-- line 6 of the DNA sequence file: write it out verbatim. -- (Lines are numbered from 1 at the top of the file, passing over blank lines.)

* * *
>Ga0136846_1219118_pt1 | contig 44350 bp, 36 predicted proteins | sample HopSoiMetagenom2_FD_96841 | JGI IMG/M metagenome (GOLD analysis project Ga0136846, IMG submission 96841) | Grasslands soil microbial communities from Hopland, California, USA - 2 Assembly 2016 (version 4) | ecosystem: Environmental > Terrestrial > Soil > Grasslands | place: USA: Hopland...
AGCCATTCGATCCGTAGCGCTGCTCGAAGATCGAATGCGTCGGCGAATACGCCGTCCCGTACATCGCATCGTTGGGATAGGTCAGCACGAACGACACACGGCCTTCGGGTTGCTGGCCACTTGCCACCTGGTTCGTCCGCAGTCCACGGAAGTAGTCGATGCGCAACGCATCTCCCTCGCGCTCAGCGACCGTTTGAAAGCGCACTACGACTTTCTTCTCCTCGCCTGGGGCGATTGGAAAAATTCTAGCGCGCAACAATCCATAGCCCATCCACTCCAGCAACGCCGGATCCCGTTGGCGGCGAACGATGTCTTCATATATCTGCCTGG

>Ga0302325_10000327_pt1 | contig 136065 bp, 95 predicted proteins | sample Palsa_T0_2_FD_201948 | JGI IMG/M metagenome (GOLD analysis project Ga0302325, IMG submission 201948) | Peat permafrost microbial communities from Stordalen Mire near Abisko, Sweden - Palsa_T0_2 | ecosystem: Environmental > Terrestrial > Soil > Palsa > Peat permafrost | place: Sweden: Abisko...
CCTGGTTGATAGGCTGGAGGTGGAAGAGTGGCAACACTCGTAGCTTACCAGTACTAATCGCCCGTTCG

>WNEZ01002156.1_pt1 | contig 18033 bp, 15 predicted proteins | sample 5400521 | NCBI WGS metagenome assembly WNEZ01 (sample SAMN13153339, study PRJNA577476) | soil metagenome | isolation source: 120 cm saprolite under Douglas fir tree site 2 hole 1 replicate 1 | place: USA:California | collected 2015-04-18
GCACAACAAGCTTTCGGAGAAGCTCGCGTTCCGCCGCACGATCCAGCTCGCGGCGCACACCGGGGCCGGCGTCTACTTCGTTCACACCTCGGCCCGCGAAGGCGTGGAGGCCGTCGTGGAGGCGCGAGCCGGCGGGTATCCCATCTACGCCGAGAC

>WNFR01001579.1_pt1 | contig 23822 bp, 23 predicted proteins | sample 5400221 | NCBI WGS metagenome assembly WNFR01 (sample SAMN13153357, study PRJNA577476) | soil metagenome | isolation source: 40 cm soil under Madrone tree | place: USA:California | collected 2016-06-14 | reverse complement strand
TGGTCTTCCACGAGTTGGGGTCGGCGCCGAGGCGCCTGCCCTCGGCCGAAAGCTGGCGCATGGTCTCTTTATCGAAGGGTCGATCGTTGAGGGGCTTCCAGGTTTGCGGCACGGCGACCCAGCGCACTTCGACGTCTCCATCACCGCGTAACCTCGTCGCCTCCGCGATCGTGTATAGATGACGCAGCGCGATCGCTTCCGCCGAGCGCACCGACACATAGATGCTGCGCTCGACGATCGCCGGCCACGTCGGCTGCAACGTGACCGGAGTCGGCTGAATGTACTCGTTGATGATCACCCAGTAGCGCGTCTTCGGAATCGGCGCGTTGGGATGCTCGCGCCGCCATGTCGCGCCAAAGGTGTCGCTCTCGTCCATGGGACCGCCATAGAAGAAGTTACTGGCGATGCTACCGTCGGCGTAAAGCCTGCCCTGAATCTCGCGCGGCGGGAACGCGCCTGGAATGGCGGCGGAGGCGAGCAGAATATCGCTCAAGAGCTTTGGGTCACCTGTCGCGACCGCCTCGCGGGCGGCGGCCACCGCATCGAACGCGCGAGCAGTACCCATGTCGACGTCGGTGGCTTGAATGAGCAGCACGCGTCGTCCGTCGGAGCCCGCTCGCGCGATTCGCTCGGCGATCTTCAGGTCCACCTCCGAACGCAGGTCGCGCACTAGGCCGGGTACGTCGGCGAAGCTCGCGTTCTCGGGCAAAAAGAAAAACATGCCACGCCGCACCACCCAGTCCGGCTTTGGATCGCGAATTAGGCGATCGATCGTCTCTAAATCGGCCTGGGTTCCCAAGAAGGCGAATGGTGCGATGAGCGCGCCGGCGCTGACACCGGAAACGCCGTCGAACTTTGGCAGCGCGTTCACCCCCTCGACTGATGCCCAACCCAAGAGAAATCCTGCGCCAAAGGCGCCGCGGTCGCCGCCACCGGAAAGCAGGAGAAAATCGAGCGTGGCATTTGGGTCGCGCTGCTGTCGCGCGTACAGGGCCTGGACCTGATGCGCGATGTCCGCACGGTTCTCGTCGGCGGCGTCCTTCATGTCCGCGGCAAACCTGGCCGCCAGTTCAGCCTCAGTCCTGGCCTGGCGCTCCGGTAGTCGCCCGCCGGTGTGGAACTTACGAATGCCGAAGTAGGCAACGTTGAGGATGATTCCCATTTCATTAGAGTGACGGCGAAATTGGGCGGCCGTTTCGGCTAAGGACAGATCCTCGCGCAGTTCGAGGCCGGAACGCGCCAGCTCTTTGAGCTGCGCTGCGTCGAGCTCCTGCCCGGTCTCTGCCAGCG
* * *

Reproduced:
GCACAACAAGCTTTCGGAGAAGCTCGCGTTCCGCCGCACGATCCAGCTCGCGGCGCACACCGGGGCCGGCGTCTACTTCGTTCACACCTCGGCCCGCGAAGGCGTGGAGGCCGTCGTGGAGGCGCGAGCCGGCGGGTATCCCATCTACGCCGAGAC